The malpractices of indiscriminate deforestation, inhumane disposal of waste, and use of the technology to dismantle the elements of nature should be stopped. To achieve this, the governments of all countries have to join on a common platform and agree to take the required measures to their capacity. Furthermore, the corrective action for environmental damage must be done before it becomes irreparable. Let us put a stop to the blame-game and own our share of fault. Every individual can contribute and correct what she or he wronged. Let us take care of our planet and do our share to create a better place to live.

Sandeep Kumar, PDM 11



Filed under: PDM 11, Spectrum, ,

8 Responses

  1. Yogesh Bhatt says:

    Sandeep has done a great job in this article and bring many interesting facts that how we as an individual can also participate in global initiative for environment sustainability. it is true that blame game can not solve this problem and every individual either from developed country or developing country should come forward for save our beautiful earth.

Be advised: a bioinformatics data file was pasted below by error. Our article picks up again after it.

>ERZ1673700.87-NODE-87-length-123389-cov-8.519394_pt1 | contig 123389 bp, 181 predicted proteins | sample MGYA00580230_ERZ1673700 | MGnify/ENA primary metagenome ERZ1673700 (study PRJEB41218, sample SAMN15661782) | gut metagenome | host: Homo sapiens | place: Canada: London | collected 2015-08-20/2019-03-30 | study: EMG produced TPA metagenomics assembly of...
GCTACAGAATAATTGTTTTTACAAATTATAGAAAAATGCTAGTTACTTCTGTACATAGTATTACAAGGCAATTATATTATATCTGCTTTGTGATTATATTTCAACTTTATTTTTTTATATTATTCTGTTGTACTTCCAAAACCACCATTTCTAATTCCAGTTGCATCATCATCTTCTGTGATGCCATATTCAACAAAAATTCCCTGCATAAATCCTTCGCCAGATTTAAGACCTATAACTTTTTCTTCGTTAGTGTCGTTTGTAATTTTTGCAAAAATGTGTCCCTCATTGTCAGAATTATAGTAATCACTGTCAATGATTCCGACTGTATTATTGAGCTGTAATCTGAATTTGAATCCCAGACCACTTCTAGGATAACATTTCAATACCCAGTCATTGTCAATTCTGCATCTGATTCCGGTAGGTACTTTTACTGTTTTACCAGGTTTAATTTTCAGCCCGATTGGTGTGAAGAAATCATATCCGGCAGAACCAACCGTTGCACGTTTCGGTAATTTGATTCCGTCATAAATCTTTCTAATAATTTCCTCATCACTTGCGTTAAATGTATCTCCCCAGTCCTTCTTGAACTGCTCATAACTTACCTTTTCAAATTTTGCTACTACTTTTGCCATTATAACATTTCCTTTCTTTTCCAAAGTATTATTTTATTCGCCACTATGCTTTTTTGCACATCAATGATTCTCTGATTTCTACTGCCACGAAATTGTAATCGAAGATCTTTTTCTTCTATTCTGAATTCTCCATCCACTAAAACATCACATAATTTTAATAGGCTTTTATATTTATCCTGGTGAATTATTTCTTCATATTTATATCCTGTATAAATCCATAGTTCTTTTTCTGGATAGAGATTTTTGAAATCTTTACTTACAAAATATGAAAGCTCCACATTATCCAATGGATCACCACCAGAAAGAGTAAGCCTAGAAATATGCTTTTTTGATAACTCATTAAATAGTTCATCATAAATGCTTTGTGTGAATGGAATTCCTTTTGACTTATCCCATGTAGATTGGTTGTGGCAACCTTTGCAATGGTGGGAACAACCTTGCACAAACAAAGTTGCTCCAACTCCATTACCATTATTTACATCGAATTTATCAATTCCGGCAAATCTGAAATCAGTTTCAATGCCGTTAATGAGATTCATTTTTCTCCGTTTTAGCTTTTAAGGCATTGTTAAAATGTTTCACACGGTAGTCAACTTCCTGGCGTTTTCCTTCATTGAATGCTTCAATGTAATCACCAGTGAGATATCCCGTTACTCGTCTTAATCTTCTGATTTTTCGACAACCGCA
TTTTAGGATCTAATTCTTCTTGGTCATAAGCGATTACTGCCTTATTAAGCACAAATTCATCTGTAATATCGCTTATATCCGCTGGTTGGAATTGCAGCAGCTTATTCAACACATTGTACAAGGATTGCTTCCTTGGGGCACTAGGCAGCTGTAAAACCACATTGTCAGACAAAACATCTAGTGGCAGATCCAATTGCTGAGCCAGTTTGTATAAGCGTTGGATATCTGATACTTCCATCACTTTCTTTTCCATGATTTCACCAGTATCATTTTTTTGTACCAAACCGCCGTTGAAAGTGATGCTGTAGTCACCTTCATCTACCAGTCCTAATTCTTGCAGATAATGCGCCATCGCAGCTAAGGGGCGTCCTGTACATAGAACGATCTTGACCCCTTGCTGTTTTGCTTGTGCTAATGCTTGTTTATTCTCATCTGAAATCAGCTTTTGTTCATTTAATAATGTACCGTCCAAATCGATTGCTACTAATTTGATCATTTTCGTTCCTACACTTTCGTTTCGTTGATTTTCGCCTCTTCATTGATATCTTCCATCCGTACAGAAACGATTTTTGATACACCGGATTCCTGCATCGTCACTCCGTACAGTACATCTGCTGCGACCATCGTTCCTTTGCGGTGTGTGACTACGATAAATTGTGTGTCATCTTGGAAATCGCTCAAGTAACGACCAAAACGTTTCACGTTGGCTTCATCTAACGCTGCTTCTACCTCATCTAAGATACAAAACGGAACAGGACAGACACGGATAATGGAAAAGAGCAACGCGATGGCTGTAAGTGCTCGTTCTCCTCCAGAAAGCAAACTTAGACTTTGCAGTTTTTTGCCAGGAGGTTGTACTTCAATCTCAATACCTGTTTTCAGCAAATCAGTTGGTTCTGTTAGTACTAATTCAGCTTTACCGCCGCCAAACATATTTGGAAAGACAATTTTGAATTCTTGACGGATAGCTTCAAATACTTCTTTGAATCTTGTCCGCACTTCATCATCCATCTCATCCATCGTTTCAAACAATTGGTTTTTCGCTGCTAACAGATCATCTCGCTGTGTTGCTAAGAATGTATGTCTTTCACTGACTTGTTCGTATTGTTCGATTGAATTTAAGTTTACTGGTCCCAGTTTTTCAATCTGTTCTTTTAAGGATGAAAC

Thanks for your interesting information which you shared with us

    • Ananda Mahto says:

      Climate change adaptation is one of the “buzz” areas in the development sector today. It would be interesting for you to see what information you can gather about problems relating to climate change–and the solutions that people are developing–during your second fieldwork (even if it is not a part of your official study).